In 1970s Los Angeles two detectives with whacked out moral compasses investigate a disappearance and unearth a massive conspiracy in Shane Black’s latest buddy actioner, ‘The Nice Guys’.
Russell Crowe’s Jack Healy is a rough and tumble private eye who’s seen better days. Healy doesn’t do that much investigative work instead acting as an enforcer, beating on people and telling them to stay away from other people. Ryan Gosling’s Holland March opens the door to Healy’s fist. March’s career is also fading, he spends much of his time hitting up old ladies for money; investigating dead-end cases with a hefty retainer fee. When fist meets face Healy and March discover that they have interests in common and so begins an uneasy alliance.
Simple as the set-up is the promise of the premise is great, after all, this style of picture brought Black to prominence. However, I’m sorry to say that ‘The Nice Guys’ shows us that Black himself is getting ‘told old for this shit’. It’s a real shame, all the ingredients are here for a stand-out neo noir film, however, nothing comes together in a meaningful way.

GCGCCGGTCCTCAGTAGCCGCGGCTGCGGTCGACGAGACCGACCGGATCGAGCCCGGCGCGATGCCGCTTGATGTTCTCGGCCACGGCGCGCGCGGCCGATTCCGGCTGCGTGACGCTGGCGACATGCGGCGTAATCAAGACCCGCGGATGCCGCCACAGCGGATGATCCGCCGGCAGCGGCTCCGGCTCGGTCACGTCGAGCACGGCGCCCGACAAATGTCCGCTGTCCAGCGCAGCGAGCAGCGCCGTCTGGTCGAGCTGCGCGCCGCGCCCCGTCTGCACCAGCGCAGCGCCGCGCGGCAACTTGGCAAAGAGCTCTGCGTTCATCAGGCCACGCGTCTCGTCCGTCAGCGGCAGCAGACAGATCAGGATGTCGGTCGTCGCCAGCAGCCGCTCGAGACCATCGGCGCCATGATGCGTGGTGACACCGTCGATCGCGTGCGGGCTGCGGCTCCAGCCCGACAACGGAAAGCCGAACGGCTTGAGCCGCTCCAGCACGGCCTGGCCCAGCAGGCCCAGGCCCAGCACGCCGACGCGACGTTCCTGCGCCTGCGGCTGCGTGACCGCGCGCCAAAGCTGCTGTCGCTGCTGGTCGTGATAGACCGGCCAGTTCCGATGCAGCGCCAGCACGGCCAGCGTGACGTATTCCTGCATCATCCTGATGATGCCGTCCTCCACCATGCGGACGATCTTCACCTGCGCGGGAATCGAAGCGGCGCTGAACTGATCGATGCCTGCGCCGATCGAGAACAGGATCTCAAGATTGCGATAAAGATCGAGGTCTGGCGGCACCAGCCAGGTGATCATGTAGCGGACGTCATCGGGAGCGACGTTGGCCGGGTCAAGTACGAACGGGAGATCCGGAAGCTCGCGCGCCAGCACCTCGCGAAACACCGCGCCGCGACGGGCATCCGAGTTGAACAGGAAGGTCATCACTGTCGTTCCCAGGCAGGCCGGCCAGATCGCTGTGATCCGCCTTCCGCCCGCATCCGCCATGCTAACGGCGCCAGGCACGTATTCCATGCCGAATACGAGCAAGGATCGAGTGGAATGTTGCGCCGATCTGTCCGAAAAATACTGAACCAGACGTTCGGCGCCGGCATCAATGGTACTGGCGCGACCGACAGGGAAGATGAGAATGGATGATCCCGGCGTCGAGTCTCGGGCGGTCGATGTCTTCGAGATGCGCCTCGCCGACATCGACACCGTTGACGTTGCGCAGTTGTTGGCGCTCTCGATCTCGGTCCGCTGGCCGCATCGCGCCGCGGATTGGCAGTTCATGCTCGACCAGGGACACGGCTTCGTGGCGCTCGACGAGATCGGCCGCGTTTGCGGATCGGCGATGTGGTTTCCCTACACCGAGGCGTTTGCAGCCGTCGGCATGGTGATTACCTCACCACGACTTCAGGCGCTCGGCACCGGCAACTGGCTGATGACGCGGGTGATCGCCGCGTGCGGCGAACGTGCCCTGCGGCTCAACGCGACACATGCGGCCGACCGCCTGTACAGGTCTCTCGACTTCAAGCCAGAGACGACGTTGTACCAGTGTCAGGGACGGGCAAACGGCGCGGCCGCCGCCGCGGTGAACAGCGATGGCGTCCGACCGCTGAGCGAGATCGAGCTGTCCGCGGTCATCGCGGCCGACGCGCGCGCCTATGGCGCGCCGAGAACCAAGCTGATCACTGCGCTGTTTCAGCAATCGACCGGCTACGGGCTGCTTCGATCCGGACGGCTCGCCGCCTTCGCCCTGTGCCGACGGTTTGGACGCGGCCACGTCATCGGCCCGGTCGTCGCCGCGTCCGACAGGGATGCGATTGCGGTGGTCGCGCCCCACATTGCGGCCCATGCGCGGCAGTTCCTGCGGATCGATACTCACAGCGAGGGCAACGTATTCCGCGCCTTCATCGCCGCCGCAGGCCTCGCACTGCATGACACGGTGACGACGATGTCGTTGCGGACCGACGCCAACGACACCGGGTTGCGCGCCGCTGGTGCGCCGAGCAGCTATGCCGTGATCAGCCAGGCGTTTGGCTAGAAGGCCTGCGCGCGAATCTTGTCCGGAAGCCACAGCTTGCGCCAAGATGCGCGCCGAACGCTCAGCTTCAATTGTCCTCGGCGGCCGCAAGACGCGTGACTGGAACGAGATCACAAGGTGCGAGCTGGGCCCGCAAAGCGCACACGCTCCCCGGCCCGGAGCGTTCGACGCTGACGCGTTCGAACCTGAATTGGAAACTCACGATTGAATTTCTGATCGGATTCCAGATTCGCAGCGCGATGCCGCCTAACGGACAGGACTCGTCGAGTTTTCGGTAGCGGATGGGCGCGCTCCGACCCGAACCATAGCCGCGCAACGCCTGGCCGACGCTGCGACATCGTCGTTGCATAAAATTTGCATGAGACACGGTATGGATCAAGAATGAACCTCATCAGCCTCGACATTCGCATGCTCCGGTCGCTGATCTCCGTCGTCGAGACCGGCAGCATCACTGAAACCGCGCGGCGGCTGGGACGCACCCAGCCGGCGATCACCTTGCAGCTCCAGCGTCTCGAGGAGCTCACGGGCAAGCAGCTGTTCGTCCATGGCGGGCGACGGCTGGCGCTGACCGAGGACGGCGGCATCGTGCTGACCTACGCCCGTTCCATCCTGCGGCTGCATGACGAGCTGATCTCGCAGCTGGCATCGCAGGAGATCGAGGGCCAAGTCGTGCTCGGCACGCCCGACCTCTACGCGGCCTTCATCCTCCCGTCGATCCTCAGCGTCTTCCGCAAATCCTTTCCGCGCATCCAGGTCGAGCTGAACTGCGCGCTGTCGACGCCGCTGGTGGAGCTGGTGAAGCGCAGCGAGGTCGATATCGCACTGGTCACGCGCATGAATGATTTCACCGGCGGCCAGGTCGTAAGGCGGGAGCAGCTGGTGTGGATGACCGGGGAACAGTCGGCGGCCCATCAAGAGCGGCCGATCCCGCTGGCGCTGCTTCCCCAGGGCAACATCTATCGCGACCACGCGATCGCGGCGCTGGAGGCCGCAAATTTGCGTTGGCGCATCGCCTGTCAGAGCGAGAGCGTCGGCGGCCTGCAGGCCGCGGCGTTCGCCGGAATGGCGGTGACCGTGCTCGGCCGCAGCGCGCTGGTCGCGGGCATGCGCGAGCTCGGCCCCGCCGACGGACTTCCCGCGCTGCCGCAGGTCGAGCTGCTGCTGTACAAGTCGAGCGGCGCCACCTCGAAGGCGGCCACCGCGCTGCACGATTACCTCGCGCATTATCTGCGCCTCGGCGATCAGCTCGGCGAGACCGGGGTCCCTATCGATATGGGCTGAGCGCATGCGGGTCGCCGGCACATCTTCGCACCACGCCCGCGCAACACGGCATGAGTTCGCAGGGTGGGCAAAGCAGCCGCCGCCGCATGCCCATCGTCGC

The opening sequence which has an aerial view of LA transition to an interior via a long zoom is quintessential ’70s filmmaking but this brief flirtation with the style of New Hollywood soon gives way to conventional, and not well put together, action movie fare. Speaking of the ’70s, the seedy underbelly that serves as the backdrop for most of the action is not seedy enough, in fact, the ’70s setting seems more a set-up for knowing jokes about cars and the Japanese bubble economy than anything else. ‘The Nice Guys’ definitely needed to lean into its setting and the seaminess a little more.
One aspect I can point to as remarkable is the chemistry between Crowe and Gosling, they form a convincing odd couple and play well off of one another. Unfortunately, the comedy just isn’t there. A lot of the jokes will illicit a groan instead of a chuckle and it all feels a little ‘dad humour’, which when you think about it is probably what the movie is aiming for, still there’s no need for a script packed fill of jokes to miss the funny bone this much.
‘The Nice Guys’ shows a tiredness on Black’s part; its Day Glo setting and frequent one-liners try hard to distract the audience from a feeling of ‘been there, done that, bought the t-shirt’ but this is good genre cinema executed flatly, a real pity.